But the UAW dropped its challenge in April, on the morning a hearing was scheduled by the NLRB, and has been negotiating with Volkswagen officials in Germany to try to work out a way to gain representation at the plant without winning a formal election.
The decision to go ahead and form a local union was made this week, although the union has been considering the move since just after the February vote, UAW officials said.
Although there is no formal recognition by Volkswagen that would let the union represent the entire hourly workforce at the plant, there is a "consensus" agreement between the automaker and UAW, Casteel said.
"What there won't be is exclusive representation," he said.
Unlike exclusive representation, any contract approved with the UAW at the Chattanooga plant under this setup would apply only to union members, Casteel said.
"This is a good thing for us because it's members-only bargaining, and our members might get something in the contract that the rest of the employees won't get."
Reach G. Chambers Williams III at 615-259-8076 or on Twitter @gchambers3. Reporter Chas Sisk contributed to this report.
"Just like anywhere else in the world, the establishment of a local organization is a matter for the trade union concerned. There is no contract or other formal agreement with UAW on this matter."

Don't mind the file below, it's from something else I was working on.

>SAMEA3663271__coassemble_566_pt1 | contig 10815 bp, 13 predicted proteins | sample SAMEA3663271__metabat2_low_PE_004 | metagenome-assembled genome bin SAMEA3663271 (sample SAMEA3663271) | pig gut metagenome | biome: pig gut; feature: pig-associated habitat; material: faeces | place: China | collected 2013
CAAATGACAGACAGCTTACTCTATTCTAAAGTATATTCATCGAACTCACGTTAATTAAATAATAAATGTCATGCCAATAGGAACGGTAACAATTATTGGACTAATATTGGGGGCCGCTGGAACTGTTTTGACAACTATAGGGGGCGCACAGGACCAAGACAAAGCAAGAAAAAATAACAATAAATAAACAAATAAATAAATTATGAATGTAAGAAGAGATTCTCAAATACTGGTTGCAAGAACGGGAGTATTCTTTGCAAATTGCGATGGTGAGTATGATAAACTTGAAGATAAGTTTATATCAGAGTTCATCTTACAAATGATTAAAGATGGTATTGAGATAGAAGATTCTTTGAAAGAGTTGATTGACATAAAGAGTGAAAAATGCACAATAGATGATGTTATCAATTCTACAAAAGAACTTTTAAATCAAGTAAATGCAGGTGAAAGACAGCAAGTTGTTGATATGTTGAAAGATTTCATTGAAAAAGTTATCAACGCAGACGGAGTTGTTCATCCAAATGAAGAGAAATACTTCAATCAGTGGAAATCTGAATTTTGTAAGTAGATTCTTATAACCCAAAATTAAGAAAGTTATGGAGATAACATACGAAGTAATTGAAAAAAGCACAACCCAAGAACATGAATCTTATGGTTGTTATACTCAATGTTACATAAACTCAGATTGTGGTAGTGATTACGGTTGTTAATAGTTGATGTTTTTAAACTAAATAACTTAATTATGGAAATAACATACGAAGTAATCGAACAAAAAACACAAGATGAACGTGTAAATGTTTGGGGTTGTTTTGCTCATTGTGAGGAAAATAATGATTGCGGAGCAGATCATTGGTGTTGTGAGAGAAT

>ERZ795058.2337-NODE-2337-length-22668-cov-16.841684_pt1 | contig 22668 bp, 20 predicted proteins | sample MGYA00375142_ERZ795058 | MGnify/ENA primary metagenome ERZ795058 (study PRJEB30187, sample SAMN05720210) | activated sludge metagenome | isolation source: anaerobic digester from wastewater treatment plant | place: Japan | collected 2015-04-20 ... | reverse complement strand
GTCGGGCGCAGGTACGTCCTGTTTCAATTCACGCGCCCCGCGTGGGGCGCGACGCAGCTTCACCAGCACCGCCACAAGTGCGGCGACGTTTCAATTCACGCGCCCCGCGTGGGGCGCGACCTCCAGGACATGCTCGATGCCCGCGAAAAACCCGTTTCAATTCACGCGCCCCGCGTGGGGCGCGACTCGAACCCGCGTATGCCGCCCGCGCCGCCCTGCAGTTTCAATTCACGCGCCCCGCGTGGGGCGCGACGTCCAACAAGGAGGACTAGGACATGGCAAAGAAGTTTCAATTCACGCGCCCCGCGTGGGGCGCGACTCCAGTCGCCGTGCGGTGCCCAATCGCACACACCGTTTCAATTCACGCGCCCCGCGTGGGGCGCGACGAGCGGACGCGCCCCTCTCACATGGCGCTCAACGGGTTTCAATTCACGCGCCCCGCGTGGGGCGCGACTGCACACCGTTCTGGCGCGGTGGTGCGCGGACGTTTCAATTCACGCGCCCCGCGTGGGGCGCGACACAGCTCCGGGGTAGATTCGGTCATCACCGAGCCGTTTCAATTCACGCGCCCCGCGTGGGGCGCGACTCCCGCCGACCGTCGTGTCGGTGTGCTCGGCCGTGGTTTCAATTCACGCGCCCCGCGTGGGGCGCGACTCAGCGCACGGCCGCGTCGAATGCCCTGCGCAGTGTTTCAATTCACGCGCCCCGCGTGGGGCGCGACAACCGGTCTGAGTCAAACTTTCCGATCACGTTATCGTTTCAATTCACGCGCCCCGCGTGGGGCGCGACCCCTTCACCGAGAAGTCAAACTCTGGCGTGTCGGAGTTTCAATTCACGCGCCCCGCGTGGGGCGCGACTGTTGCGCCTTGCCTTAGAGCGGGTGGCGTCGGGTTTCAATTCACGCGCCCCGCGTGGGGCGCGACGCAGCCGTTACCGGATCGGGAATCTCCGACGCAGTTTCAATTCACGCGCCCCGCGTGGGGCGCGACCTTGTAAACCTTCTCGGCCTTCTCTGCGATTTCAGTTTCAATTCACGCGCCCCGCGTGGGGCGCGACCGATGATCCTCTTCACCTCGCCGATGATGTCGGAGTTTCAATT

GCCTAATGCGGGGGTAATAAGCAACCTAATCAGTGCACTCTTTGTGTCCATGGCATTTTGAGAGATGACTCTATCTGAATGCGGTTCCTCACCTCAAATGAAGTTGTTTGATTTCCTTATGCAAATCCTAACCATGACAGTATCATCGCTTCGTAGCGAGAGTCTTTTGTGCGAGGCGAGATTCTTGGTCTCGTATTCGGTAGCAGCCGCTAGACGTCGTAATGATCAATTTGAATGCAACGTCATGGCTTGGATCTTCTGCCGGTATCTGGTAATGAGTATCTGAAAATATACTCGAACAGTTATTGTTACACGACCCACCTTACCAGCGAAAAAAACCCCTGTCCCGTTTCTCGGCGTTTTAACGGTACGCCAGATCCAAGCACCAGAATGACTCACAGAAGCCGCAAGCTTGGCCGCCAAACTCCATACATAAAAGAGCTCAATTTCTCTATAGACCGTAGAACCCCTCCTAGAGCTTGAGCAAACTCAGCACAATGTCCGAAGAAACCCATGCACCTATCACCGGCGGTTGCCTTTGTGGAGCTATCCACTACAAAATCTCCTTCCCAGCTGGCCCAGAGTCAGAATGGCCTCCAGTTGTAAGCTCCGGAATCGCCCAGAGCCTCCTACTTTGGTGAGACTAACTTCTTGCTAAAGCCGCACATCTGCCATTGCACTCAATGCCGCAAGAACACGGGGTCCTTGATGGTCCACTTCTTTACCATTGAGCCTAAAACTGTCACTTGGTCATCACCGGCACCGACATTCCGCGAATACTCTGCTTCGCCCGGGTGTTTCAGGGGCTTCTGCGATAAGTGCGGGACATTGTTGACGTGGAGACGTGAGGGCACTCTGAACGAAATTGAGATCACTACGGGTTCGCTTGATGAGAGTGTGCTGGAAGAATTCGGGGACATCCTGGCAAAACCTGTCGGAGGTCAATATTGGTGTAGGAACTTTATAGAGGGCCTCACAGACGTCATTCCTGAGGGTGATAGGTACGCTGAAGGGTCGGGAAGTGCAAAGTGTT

Gov. Haslam responds:
"It is most appropriate for the company to speak for itself on this issue," said David Smith, a spokesman for Gov. Haslam. "Our understanding is that there is no agreement between the company and the UAW."
House Democratic Caucus Chairman Mike Turner (D-Nashville):
"The ultimate choice on whether to join with the union or works council still rests with the workers. As elected officials, we should not interfere with their legal rights to make this decision, and should pledge to work with the company and their workers regardless of their decision."
Tennessee Democratic Chairman Roy Herron:
" I hope that Republican politicians will not continue to interfere in this company's business and these workers' opportunities. Such ideological intransigence already has jeopardized the plant's expansion and threatened one thousand new Tennessee jobs. I call on Governor Haslam and Senators Alexander and Corker to stop risking a thousand new jobs and close the deal before they export those jobs to Mexico."